Bollack, Jean. 2016. The Art of Reading: From Homer to Paul Celan. Trans. C. Porter and S. Tarrow with B. King. Edited by C. Koenig, L. Muellner, G. Nagy, and S. Pollock. Hellenic Studies Series 73. Washington, DC: Center for Hellenic Studies. http://nrs.harvard.edu/urn-3:hul.ebook:CHS_BollackJ.The_Art_of_Reading.2016.
17. The Heraclitean Logos*
Thus “art” (or knowledge) can only come from discourses (in the plural) on a topic, before which the “I” of the fragments—through which the separate subject constructed by Heraclitus speaks—arises as a “listener” (ēkousa).  The content of knowledge that speech organizes carries it away and distances it from the distancing on which the Archimedean point of listening is constituted, when it produces this art outside the topic, separate from all the topics touched on in discourse. Speaking does not provide access to this point. All aphorisms have as a presupposition this basic mechanism of a distance beyond speech, which determines the choice of words on the basis of absence and negation.
Similarly, fragment 90 distinguishes the totality of things that restore fire from the exchange of fire for all things, isolating and characterizing itself [the exchange of fire] as a total negation. In both cases, the doxographical interpretation has reinstalled the object in place of the reflection that the aphorism probes, by questioning the way of saying what one says by way of the reference to what makes it possible to say it.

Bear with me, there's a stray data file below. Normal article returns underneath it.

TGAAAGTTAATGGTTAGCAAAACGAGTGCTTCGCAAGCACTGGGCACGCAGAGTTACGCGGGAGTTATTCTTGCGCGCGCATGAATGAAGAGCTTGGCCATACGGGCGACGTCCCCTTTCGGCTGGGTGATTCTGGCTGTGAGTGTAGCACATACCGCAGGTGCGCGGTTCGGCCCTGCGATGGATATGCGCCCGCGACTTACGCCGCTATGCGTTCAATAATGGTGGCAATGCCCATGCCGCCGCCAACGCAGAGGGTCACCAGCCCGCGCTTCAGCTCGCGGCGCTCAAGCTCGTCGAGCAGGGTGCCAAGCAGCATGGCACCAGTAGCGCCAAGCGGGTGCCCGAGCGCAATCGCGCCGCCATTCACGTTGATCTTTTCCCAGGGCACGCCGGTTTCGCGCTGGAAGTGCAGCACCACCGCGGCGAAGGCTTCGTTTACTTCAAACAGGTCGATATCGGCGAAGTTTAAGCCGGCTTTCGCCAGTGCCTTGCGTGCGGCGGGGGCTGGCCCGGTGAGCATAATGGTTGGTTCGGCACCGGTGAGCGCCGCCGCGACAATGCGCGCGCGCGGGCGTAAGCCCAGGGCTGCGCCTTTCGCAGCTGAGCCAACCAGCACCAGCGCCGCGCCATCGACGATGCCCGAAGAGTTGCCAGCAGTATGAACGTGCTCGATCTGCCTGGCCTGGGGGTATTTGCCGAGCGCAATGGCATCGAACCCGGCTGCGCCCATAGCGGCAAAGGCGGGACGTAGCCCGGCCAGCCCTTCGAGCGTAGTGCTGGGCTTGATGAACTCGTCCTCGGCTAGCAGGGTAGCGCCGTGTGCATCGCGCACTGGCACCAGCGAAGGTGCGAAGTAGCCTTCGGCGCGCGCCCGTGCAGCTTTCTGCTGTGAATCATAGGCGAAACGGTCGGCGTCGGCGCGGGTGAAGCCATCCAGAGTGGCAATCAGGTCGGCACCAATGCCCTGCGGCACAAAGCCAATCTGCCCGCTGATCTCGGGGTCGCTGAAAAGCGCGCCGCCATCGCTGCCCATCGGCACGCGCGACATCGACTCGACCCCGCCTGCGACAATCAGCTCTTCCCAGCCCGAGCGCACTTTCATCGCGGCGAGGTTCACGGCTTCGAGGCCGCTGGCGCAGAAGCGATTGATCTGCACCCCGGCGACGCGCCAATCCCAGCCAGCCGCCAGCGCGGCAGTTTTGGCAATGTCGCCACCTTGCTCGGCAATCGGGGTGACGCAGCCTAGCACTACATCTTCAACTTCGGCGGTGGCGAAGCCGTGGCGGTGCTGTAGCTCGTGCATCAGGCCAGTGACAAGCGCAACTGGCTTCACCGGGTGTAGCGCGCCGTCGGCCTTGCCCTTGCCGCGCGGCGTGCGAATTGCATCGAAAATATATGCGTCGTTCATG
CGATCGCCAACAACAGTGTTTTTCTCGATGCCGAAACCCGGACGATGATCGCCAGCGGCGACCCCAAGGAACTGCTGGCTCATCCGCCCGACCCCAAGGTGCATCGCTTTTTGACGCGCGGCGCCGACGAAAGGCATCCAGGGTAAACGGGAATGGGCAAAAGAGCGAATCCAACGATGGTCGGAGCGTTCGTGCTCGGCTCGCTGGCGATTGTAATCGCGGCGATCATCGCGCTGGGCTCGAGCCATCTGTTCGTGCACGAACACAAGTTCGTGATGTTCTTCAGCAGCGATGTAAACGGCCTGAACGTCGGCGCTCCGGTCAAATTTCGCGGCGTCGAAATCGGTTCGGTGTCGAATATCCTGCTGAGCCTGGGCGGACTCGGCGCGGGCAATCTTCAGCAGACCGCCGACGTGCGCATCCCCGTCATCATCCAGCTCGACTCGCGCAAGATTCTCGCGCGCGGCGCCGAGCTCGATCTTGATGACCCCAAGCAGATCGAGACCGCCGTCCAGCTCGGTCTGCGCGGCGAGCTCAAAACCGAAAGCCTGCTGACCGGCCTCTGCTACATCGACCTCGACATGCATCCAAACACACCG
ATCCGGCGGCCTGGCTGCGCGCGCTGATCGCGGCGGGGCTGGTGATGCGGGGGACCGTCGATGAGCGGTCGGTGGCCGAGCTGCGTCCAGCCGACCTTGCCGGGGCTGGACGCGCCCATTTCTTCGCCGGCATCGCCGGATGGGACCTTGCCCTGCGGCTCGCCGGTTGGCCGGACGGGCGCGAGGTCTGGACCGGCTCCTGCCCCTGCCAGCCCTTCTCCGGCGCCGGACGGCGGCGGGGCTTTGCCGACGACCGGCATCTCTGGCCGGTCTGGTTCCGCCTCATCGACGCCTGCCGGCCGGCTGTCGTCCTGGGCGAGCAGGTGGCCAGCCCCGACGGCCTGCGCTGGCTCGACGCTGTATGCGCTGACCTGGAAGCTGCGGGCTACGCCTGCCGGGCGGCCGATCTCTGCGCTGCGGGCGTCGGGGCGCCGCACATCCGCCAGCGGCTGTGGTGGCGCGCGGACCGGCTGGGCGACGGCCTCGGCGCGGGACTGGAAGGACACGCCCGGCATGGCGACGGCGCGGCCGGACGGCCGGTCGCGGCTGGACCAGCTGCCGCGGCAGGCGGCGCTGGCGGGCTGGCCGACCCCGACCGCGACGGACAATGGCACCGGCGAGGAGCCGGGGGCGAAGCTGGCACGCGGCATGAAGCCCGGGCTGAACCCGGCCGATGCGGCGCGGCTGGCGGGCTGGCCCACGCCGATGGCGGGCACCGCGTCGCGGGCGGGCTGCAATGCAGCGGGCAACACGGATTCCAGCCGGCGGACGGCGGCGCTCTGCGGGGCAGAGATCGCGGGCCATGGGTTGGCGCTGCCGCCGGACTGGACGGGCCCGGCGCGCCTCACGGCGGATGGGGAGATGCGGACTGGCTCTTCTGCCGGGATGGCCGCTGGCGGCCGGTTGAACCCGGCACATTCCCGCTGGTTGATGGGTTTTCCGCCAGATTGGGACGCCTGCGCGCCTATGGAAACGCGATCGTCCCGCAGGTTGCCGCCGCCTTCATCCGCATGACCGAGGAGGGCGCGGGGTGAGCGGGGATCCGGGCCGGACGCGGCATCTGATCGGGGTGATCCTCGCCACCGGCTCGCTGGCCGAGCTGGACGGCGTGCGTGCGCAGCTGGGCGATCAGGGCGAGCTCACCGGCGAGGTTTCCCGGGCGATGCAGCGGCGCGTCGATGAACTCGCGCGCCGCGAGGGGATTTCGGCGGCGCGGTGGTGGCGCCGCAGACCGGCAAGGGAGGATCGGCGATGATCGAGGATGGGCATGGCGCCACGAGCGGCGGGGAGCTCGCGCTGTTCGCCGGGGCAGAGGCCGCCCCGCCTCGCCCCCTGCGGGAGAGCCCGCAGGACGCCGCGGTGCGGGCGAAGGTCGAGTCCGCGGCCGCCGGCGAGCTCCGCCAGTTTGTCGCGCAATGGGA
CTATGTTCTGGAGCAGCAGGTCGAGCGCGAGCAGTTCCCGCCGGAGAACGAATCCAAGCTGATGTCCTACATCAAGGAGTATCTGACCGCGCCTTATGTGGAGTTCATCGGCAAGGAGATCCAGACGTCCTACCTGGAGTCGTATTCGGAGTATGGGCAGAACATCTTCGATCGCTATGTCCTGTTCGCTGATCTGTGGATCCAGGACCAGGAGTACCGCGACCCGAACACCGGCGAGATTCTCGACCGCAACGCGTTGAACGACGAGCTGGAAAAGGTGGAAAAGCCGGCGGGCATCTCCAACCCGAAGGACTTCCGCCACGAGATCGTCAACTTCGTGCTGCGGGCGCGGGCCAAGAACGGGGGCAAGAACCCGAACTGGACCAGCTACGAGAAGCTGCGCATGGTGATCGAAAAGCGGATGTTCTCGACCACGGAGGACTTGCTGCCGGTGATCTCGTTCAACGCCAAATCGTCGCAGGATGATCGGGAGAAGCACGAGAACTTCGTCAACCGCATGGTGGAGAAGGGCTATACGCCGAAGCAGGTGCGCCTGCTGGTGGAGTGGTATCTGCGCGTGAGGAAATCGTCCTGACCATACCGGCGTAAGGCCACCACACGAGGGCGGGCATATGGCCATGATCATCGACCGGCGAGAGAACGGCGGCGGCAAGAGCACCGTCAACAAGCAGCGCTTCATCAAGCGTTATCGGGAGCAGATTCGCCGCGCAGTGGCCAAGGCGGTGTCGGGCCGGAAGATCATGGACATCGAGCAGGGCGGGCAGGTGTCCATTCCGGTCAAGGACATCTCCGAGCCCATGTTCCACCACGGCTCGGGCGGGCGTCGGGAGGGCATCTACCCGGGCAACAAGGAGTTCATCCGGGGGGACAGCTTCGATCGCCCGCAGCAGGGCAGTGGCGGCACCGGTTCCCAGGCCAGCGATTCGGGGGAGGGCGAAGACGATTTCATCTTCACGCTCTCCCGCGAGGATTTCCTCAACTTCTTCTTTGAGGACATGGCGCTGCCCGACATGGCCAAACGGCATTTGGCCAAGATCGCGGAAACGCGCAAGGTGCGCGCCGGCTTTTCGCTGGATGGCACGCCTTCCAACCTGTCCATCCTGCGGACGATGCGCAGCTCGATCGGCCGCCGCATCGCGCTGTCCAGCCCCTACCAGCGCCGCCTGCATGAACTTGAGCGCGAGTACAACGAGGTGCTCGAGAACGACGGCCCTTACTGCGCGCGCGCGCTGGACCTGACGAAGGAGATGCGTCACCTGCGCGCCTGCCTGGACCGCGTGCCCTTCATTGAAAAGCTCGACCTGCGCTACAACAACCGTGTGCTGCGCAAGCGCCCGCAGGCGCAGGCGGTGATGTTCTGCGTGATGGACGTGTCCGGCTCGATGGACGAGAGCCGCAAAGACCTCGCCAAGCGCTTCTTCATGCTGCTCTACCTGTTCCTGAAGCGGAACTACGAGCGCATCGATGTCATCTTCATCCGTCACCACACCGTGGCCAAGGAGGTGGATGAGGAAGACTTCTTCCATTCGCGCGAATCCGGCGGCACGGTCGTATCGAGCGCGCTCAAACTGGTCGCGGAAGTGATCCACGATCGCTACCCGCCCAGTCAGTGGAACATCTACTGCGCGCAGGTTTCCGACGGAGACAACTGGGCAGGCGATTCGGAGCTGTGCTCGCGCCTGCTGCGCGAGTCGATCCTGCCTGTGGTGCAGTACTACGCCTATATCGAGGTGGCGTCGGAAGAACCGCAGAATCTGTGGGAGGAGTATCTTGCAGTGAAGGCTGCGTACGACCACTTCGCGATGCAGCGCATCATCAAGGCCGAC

No such reference can be found.  One can get around the problem by taking the phrase as a “polar” expression—“neither god nor man”—meaning “no one.”  But why say “no one,” why “the uncreated”? The facts of the problem can be reversed. One can say that neither god nor man is a being that can be considered from this angle, as a creator of worlds [“One does not see which god …”]. Gods do some things, but they do not create. They operate within. The statement is a negation, and by excluding any possible causality, divine or human, one might say what is said about the eternity of the world; we must choose this path in order to take up and transfer, as has been done, the famous formula that characterizes divination in the Iliad.  The life of the world is before us, the “always” can also be added to it, the “ever-living” fire. The diversity of imaginable concretions of igneous energy must make us adopt—or prefer—this hypothesis as the site of elementary tensions. The famous opposites would intervene here, once the nature of the substratum is established. We might use the term “blaze”; we might say “extinction” for the fire; and we might say “for one portion” when speaking of the proportion, according to the rules of discourse, that the survival of the world confirms and whose survival presupposes existence. Is there anything oracular, or prophetic, about that?